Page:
Check out this Victorian workspace for jewelry-making

Posted by
The Wyrding Studio workspace.
The Wyrding Studios workspace.

Over on Offbeat Bride, we’re featuring our sponsor Kythryn from Wyrding Studios. Along with some of her awesome sculptural jewelry, she also shared with us a glimpse into her workspace, and I couldn’t resist sharing it with the Homies…

I work in one corner of the living room of my Victorian house — it’s a brick hearth where a woodstove used to be — in an amazing antique chair that I found at a thrift store. My workbench is an antique sewing machine table.

Most of the paintings are done by friends: The DNA angel is MCA Hogarth, the street scene is by a local Iraqi painter — merging the streets here in Concord New Hampshire and his old neighborhood in Baghdad. And there are a couple of little paintings by Erin Morgenstern (author of The Night Circus — I’ve made a number of necklaces for her!) tucked in among the crystals and stones and various sentimental items.

This is a pretty typical work day — there are some necklaces in progress on the workbench, some bagged inventory items that I just added to the website today, and a giant bowl of beads that people love to rummage through when they’re here.

Go check out the amazing wearable sculptures that she’s created for people in that space. Or submit your own awesome work space for us to see!

Comments on Check out this Victorian workspace for jewelry-making

  1. I love this space! I would feel so at home here. I can’t send a picture of my work space because it depends on what I am working on. My sewing machine is in my bedroom on top of an old treadle machine table. If I crochet I usually sit in my living room, there is yarn all over the apartment as well as a HUGE amount of fabric. If I am printing fabric, journaling, beading, working with polymer clay, scrapbooking etc then I am in my kitchen. Since I have no dining room my dining table has been squeezed into the kitchen. It is an antique table with benches but the benches are atop one another on top of my table to provide shelf space for craft books and bead and mixed media supplies and whatever else I collect, which is a lot. My son, who is in college,has to sleep in the living room because the 2nd bedroom has been taken over with fabric, yarn, books, etc. He is very sweet and obliging of my inventory and very encouraging. He is also an artist and a writer so he understands. Anyway, that Victorian place is right up my alley. A lot of my furniture is antique, mainly from my great grandmother and grandmother. I love the history these pieces hold and those ladies and my mother were all very crafty as well, so I feel very connected to them when I am creating. So important to me. I think I forgot the original question. Oh well, always fun to write to anyone who wants to read it.


    • I thought I was the only one who put furniture on top of furniture like that! I used to have an antique coffeetable on top of my desk so that I could have sit-down writing space below while I sorted papers on top. Now I have my office under my loft-bed, so there’s no room for that, but I do other things to compensate.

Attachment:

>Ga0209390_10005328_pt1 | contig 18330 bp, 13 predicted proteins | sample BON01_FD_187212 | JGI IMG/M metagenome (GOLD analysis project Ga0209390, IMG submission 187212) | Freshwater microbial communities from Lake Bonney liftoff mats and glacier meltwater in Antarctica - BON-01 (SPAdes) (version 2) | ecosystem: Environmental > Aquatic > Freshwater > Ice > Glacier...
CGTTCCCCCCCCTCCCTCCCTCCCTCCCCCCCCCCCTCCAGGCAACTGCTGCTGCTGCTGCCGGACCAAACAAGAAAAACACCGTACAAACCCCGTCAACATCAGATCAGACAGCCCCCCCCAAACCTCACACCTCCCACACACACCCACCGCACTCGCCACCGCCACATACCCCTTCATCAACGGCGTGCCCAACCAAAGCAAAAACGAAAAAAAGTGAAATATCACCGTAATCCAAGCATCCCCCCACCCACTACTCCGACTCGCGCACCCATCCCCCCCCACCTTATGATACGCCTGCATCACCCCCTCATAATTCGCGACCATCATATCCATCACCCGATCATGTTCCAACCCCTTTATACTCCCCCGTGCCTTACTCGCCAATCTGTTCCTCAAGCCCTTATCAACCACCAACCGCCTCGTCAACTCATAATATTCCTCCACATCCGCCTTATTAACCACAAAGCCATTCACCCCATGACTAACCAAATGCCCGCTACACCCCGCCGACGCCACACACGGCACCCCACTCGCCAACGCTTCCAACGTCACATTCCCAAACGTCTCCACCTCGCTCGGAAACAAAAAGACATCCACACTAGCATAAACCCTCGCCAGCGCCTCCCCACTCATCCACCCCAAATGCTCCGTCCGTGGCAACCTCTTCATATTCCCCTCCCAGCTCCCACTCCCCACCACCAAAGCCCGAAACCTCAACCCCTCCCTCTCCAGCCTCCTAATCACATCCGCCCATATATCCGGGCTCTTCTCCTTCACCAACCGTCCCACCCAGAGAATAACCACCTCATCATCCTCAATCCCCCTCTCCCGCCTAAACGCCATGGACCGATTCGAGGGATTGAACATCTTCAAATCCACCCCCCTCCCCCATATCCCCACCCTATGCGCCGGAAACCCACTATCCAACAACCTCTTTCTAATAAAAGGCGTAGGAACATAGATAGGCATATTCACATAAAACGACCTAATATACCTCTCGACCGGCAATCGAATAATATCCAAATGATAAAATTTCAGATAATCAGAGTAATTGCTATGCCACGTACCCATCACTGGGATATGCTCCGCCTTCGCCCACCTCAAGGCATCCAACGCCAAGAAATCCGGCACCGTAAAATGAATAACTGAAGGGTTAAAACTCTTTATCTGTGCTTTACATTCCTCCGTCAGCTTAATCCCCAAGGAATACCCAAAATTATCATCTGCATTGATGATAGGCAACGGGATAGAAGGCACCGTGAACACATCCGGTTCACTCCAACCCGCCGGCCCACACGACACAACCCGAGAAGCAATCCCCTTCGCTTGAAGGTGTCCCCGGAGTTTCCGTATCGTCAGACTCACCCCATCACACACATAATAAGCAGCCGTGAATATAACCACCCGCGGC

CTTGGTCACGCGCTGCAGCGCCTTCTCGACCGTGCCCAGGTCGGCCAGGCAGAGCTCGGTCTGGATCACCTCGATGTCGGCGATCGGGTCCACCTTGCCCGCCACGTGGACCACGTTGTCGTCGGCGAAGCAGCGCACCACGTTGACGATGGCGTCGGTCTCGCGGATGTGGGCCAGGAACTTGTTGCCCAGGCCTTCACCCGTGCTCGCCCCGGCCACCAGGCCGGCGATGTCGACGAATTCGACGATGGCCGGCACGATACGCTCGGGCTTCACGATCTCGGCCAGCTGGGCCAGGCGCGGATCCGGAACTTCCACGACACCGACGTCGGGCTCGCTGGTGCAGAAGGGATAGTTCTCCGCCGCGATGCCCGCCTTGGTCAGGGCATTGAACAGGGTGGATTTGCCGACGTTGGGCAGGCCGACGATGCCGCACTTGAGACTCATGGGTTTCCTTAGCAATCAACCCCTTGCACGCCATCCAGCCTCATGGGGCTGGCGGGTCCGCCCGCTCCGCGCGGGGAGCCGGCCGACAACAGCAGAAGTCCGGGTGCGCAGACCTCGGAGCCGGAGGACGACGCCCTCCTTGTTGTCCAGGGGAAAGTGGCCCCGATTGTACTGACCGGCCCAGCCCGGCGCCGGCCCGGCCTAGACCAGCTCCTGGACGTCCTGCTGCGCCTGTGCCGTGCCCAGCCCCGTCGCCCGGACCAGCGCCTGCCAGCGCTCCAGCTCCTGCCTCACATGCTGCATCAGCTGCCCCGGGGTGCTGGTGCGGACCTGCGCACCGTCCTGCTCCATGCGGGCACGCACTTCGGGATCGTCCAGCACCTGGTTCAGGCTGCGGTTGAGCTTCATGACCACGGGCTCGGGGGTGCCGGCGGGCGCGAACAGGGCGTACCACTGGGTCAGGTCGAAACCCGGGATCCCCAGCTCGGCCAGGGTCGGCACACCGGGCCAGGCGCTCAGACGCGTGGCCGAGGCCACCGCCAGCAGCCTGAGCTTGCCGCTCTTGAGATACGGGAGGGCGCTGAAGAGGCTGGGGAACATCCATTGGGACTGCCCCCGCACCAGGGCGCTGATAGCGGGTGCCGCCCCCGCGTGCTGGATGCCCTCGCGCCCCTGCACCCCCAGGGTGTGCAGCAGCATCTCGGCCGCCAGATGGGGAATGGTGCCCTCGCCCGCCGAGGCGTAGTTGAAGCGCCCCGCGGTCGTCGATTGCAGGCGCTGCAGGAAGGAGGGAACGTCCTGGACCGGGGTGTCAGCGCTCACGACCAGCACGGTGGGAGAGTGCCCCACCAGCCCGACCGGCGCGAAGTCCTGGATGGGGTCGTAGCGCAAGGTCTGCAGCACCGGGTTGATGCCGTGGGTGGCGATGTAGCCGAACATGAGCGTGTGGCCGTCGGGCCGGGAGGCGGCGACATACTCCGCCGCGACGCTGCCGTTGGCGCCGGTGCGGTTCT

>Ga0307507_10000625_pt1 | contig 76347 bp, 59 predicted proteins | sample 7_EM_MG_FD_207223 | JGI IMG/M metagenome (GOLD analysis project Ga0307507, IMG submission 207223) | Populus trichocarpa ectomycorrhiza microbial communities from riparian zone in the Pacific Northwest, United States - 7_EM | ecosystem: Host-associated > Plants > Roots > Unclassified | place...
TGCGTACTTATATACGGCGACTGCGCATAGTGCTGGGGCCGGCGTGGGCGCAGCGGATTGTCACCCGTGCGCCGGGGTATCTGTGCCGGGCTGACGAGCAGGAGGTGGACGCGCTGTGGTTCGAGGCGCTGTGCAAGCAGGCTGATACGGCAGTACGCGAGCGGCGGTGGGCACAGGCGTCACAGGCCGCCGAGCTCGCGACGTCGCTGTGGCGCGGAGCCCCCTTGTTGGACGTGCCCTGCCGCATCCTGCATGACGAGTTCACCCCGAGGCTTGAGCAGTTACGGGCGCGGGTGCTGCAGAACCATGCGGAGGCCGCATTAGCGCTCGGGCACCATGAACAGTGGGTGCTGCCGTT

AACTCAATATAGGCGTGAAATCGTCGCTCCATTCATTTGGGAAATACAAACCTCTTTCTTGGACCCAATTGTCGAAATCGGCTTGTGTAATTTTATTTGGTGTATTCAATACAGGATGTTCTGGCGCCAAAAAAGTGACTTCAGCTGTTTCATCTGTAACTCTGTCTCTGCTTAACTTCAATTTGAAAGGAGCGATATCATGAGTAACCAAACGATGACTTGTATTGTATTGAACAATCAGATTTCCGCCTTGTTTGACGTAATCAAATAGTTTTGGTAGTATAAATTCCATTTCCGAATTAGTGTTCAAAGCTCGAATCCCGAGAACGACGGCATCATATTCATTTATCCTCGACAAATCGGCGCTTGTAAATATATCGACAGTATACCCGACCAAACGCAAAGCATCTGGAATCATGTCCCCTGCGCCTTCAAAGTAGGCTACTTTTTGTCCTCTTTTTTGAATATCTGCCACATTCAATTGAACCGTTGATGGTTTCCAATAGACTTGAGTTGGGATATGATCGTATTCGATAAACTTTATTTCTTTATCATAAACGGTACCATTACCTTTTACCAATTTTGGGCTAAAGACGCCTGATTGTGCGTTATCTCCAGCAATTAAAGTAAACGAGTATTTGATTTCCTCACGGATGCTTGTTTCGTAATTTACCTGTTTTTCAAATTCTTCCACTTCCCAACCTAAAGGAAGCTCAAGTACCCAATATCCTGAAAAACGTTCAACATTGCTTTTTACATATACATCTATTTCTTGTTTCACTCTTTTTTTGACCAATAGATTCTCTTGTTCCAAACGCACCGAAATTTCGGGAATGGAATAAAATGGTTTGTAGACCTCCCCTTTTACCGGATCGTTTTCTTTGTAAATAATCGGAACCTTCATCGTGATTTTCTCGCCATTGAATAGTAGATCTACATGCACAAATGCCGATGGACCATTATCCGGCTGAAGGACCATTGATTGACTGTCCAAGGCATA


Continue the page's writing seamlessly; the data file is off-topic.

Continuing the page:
You sound like you manage space a lot like I do. The top of my loft bed is my “bedroom”, complete with shelves, under it is my office, to the left my ladder and “closet” (dyed fishnet hung from the wall with hangers on it, the clothes layered like scales) to the right is my vanity area (jewelry hung from the wood of the loft bed, a mirror, and a table holding make-up and hair fixin’s) In the space between the original loft bed and the shelf I hang scarves and store books I want to read when I’m done with the ones “upstairs” (and store magazines under the ladder) I keep socks and underwear in bins held between the top of the ladder and the wall, and in front of the loft bed I have a workbench. Some tool storage also goes on in the front of the under-loftbed space, including jewelry boxes with various small parts in them. And then there’s another loft above that, with its ladder opposite my lift-bed ladder, which holds my sewing nook and yarn. When you don’t have much horizontal space, go vertical!

          • I love the fishnet idea. How do you hold it up? I live in an apt so I have to be careful what I attach to the walls and how. I make a lot of handbags so they are all displayed on my living room wall above the sofabed (where my son sleeps when he is home) and they are hung using those removable hooks. Every available door has hooks on them to display all the scarves I make and books are everywhere and anywhere I can place them, stack them, pile them and display them. I am a bookaholic especially when it comes to crafts. It sounds like we both need bigger places.

  2. I’m lucky in that my bedroom, because of the loft, has an unusually high ceiling, and at the normal ceiling height there is a molding, so I put small nails into the top of the molding where they don’t show. However, you can use approved apartment-hooks, the kind that are held up by several tiny nails that one can easily remove without much of a hole. And the higher up you hang it, the less noticeable the holes. Or you can run a clothesline through the top loops of the net and hang it from that. I originally started using a fishnet for hanging laundry, when I had no dryer and limited hanging space.

    Keep in mind that you have to hang clothes carefully, making sure that the clothes in front of them press them into the right position instead of adding new wrinkles. Wire hangers work best.

Join the Conversation